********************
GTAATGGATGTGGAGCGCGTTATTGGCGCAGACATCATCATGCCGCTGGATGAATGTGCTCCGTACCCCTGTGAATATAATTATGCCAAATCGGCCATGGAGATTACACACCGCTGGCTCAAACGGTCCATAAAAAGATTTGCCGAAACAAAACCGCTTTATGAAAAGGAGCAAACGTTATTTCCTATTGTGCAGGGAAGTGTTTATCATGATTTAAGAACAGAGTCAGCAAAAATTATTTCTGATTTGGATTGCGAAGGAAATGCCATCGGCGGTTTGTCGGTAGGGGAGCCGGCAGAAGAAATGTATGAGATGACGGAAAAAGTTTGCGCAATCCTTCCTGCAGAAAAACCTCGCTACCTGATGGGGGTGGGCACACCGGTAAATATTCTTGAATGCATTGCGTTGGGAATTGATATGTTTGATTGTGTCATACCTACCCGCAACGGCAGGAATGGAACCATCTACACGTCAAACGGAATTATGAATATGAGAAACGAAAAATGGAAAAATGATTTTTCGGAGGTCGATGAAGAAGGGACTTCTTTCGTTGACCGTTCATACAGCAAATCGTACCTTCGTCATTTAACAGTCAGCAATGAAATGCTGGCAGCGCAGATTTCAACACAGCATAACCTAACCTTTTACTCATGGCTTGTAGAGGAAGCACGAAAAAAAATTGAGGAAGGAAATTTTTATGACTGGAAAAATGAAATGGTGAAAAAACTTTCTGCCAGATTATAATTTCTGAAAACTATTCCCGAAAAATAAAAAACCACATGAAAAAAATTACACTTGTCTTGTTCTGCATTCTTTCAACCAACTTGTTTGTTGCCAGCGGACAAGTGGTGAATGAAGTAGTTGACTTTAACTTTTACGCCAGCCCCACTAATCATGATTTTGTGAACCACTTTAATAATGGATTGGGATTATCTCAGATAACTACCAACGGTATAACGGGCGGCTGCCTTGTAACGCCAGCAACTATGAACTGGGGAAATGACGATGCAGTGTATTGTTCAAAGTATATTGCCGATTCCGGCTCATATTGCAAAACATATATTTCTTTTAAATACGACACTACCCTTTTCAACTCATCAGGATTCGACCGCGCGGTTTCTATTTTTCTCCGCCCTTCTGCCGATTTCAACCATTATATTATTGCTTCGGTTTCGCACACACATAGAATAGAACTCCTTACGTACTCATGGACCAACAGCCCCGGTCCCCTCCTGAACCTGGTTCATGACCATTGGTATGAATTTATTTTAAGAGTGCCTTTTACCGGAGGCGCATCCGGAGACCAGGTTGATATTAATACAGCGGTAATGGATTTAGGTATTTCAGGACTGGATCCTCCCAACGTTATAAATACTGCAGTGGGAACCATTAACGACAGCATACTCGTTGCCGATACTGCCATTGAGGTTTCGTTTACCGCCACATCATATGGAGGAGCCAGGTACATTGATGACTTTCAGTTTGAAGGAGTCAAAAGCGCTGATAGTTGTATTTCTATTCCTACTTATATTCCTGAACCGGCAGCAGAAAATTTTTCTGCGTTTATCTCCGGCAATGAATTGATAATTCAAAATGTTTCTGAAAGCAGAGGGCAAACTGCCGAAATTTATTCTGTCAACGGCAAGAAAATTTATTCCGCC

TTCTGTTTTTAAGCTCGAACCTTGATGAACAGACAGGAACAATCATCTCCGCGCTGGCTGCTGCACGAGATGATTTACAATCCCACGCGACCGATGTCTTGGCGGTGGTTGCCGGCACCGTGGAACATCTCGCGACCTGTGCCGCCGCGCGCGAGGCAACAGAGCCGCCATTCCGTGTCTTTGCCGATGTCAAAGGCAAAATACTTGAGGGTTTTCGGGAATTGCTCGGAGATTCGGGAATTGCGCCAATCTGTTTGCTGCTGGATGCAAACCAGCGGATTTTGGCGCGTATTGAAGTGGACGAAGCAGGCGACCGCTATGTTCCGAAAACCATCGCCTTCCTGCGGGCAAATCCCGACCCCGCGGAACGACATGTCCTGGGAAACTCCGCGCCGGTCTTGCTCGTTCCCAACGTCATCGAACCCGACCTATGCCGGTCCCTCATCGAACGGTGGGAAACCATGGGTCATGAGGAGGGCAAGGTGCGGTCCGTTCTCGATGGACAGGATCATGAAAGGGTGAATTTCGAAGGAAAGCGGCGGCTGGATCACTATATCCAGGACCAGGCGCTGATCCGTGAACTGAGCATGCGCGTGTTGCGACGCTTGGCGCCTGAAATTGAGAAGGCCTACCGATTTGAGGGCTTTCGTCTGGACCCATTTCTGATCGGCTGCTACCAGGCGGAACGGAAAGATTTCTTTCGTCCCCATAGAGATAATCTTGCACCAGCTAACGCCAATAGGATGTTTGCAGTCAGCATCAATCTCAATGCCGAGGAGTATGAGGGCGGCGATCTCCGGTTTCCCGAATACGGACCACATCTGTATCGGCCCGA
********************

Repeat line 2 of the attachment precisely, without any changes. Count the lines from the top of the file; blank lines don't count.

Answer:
TTCTGTTTTTAAGCTCGAACCTTGATGAACAGACAGGAACAATCATCTCCGCGCTGGCTGCTGCACGAGATGATTTACAATCCCACGCGACCGATGTCTTGGCGGTGGTTGCCGGCACCGTGGAACATCTCGCGACCTGTGCCGCCGCGCGCGAGGCAACAGAGCCGCCATTCCGTGTCTTTGCCGATGTCAAAGGCAAAATACTTGAGGGTTTTCGGGAATTGCTCGGAGATTCGGGAATTGCGCCAATCTGTTTGCTGCTGGATGCAAACCAGCGGATTTTGGCGCGTATTGAAGTGGACGAAGCAGGCGACCGCTATGTTCCGAAAACCATCGCCTTCCTGCGGGCAAATCCCGACCCCGCGGAACGACATGTCCTGGGAAACTCCGCGCCGGTCTTGCTCGTTCCCAACGTCATCGAACCCGACCTATGCCGGTCCCTCATCGAACGGTGGGAAACCATGGGTCATGAGGAGGGCAAGGTGCGGTCCGTTCTCGATGGACAGGATCATGAAAGGGTGAATTTCGAAGGAAAGCGGCGGCTGGATCACTATATCCAGGACCAGGCGCTGATCCGTGAACTGAGCATGCGCGTGTTGCGACGCTTGGCGCCTGAAATTGAGAAGGCCTACCGATTTGAGGGCTTTCGTCTGGACCCATTTCTGATCGGCTGCTACCAGGCGGAACGGAAAGATTTCTTTCGTCCCCATAGAGATAATCTTGCACCAGCTAACGCCAATAGGATGTTTGCAGTCAGCATCAATCTCAATGCCGAGGAGTATGAGGGCGGCGATCTCCGGTTTCCCGAATACGGACCACATCTGTATCGGCCCGA